Virgin Active cuts salaries by 75% amid layoffs

Virgin Active says “temporary layoffs” are on the cards for staff at its gyms, head office and contact centre. The company has denied rumours about staff being retrenched, saying on Monday staff would be temporarily “laid off” while receiving 25% of their salaries. A spokesperson said: “A reopening of gyms will allow us to abandon these temporary layoffs and reinstate our people to their jobs.” The company said since lockdown began on March 27 it had not received membership revenue. “All member debit orders were automatically frozen at the start of lockdown. During this time we have continued to pay staff. This position is not sustainable long term.”

Matsena murder suspect wants Legal Aid

A 29-year-old man arrested in connection with the murder of Mapiti Matsena, chairperson of the Gauteng safety and security committee, has requested Legal Aid representation. Monoko Francis Thoka made a first appearance in the Pretoria Magistrate's Court on Monday. Blinking rapidly in the dock, Thoka, of Sehlala in Limpopo, asked for Legal Aid counsel as he cannot afford a lawyer. He will remain in custody until he appears again on August 24. Matsena was fatally stabbed during a home invasion at his property in Pretoria on Wednesday night. Thoka was questioned by the police on Friday before being arrested on a charge of murder.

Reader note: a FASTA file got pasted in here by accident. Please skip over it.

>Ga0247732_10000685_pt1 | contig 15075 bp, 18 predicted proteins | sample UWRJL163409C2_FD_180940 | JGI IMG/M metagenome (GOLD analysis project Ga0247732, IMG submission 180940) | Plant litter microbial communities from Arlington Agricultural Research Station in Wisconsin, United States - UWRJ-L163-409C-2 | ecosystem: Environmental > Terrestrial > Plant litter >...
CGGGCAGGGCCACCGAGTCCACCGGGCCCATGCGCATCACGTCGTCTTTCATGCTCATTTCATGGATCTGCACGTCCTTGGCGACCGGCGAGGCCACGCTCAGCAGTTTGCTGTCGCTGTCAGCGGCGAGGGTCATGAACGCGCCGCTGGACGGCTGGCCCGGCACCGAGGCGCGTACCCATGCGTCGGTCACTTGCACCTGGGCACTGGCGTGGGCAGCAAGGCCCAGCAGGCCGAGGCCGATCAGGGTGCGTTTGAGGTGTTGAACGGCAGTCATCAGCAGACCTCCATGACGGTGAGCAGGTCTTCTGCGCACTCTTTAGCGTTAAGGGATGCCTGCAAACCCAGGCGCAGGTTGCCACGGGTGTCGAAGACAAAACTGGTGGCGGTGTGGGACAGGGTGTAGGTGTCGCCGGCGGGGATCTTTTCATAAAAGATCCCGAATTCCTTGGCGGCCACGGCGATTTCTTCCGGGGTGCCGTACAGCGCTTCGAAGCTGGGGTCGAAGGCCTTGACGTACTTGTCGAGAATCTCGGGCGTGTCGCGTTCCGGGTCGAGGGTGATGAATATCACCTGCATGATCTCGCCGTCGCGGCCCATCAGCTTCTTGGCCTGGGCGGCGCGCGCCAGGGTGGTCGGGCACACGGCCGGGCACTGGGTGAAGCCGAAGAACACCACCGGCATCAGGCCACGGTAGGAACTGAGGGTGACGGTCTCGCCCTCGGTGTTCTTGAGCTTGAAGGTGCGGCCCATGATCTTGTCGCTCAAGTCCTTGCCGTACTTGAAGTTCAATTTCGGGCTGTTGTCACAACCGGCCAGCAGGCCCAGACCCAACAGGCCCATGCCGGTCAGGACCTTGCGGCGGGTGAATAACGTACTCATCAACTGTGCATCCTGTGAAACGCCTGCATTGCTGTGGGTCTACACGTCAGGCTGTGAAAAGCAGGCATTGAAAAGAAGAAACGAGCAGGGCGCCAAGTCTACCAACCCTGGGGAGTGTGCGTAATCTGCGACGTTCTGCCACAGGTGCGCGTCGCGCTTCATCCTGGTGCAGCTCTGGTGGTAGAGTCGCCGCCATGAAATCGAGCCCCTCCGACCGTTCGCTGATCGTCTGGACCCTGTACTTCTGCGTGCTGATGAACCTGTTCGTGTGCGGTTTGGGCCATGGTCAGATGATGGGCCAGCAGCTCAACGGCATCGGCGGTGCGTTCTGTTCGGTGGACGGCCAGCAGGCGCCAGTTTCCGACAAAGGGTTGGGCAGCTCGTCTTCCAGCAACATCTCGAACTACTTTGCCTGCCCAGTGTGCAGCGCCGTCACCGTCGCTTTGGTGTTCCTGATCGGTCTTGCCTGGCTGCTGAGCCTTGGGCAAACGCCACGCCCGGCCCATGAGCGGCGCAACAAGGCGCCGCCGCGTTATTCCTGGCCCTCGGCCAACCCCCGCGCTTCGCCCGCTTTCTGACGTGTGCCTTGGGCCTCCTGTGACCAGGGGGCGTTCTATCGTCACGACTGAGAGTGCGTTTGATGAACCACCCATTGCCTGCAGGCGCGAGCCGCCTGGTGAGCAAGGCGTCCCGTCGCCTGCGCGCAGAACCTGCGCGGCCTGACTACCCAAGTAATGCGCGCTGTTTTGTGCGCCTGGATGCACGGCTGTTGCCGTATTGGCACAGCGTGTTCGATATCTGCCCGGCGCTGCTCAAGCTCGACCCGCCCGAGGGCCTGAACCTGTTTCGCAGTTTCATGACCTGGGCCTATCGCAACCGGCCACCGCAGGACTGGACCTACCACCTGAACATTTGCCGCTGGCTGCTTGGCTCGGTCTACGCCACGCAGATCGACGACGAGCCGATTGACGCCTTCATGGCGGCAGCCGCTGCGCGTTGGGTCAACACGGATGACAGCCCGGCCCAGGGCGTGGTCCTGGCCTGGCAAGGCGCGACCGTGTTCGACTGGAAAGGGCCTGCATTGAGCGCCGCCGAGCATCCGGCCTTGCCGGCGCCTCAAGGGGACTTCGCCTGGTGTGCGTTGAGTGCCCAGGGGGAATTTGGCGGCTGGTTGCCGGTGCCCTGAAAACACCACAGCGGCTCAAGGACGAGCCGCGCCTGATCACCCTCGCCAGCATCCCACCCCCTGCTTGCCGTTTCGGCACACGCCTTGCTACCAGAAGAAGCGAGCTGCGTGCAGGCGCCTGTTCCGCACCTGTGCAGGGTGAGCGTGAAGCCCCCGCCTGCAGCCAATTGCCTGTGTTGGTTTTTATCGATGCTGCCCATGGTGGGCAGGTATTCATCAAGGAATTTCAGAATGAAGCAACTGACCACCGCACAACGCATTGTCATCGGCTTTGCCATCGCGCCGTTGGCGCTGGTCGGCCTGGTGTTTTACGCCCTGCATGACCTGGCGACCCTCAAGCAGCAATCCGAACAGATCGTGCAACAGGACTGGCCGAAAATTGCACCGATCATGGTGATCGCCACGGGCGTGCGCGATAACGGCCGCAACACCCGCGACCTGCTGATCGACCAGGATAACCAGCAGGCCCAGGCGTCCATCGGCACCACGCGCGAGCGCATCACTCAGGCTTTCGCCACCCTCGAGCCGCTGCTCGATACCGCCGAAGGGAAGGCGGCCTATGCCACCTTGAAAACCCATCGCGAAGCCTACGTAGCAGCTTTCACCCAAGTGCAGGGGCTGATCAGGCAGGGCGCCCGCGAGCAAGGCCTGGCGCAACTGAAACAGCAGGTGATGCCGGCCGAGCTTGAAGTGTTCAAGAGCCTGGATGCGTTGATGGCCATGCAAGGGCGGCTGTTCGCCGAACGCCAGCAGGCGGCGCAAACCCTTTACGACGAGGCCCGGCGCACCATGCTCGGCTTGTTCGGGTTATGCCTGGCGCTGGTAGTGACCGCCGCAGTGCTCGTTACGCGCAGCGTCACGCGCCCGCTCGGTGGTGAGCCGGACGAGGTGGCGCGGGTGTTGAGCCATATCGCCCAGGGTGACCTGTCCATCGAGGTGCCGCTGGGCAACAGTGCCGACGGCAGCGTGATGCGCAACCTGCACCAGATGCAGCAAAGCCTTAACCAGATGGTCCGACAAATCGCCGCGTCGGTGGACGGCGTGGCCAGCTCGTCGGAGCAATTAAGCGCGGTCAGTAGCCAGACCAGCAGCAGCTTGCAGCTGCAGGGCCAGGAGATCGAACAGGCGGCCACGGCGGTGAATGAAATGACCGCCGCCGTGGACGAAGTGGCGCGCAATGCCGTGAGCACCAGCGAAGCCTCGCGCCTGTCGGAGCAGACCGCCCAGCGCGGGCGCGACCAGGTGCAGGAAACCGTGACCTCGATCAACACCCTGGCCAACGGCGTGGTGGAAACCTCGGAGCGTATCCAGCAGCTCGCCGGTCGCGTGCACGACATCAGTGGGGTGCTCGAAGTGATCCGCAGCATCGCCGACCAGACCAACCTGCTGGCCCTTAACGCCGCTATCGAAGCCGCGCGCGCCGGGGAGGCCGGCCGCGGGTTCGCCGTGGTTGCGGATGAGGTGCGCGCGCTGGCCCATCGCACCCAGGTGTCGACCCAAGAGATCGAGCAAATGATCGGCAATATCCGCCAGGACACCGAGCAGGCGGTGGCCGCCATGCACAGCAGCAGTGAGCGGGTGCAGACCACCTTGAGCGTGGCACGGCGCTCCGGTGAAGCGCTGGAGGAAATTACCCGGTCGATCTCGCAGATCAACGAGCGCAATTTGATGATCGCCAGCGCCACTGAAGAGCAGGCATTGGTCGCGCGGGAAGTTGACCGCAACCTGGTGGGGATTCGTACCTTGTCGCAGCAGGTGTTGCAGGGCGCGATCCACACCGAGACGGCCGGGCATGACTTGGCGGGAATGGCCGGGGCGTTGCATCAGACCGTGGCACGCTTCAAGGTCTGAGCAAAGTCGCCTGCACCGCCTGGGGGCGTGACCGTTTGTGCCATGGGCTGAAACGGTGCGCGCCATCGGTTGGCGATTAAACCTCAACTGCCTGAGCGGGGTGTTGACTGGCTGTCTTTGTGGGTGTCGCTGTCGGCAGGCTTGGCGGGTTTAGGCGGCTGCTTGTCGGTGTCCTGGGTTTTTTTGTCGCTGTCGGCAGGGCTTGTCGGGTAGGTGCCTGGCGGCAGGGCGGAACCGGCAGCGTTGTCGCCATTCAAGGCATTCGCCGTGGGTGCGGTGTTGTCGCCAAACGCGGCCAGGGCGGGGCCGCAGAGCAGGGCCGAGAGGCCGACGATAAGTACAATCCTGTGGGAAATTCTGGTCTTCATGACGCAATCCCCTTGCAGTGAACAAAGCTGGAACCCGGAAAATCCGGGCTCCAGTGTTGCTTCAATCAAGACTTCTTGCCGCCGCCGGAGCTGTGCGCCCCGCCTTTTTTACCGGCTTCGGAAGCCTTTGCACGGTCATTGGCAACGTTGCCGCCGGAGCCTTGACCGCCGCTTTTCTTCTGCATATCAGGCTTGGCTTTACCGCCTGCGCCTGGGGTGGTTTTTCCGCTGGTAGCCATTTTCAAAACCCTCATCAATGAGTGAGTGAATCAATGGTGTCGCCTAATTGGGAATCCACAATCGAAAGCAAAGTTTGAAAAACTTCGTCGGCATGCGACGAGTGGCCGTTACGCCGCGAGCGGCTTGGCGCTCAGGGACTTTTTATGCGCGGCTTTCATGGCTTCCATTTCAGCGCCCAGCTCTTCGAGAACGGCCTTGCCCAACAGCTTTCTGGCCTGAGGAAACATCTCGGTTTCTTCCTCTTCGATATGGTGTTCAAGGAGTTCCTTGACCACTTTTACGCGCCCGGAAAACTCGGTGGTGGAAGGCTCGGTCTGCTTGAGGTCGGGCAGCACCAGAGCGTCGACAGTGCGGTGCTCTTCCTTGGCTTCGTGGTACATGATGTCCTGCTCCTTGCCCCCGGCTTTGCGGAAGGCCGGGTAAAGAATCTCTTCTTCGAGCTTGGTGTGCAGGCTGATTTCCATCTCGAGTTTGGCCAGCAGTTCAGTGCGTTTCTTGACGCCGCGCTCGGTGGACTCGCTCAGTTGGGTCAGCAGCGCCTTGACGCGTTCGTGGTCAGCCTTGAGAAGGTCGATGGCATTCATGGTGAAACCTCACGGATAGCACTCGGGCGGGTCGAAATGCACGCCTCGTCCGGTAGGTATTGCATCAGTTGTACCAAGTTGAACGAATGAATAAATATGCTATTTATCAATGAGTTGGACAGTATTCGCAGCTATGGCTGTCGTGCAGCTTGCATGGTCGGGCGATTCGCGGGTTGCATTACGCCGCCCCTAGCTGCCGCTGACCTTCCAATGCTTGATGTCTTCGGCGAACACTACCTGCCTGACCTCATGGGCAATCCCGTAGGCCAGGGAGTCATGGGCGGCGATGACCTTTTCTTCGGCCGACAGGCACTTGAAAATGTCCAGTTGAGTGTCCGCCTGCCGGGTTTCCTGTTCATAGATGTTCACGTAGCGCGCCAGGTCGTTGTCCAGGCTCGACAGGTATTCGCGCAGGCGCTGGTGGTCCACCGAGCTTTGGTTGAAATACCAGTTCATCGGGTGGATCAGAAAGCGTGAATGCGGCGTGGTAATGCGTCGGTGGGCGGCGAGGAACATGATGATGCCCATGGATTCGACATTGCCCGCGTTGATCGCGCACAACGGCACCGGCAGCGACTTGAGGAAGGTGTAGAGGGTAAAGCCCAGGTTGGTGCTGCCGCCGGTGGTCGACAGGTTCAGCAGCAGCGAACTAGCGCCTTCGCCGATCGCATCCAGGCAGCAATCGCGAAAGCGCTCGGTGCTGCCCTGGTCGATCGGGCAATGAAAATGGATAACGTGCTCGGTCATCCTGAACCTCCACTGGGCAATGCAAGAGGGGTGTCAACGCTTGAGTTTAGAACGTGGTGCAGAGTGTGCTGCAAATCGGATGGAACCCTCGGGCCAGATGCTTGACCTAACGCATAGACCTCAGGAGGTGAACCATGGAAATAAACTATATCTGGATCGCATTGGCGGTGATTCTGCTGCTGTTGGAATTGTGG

Karma won’t be digging these guys

An ancient Buddhist statue unearthed by ditch diggers in Pakistan has been smashed up with sledgehammers by labourers. Four men were arrested for the attack on Saturday and the remnants were taken to a museum after footage of the attack was put on social media. The workers found the statue while digging an irrigation channel on farmland outside the city of Mardan in Khyber Pakhtunkhwa province. Reports said the contractor had consulted a local cleric who warned the life-size statue would cause the man to lose his faith. The statue was found inside what was once the historical region of Gandhara in northwest Pakistan, at the crossroads of trading routes from India, Central Asia and the Middle East, whose culture had Persian, Greek and Buddhist influences. – © Telegraph Media Group Limited (2019)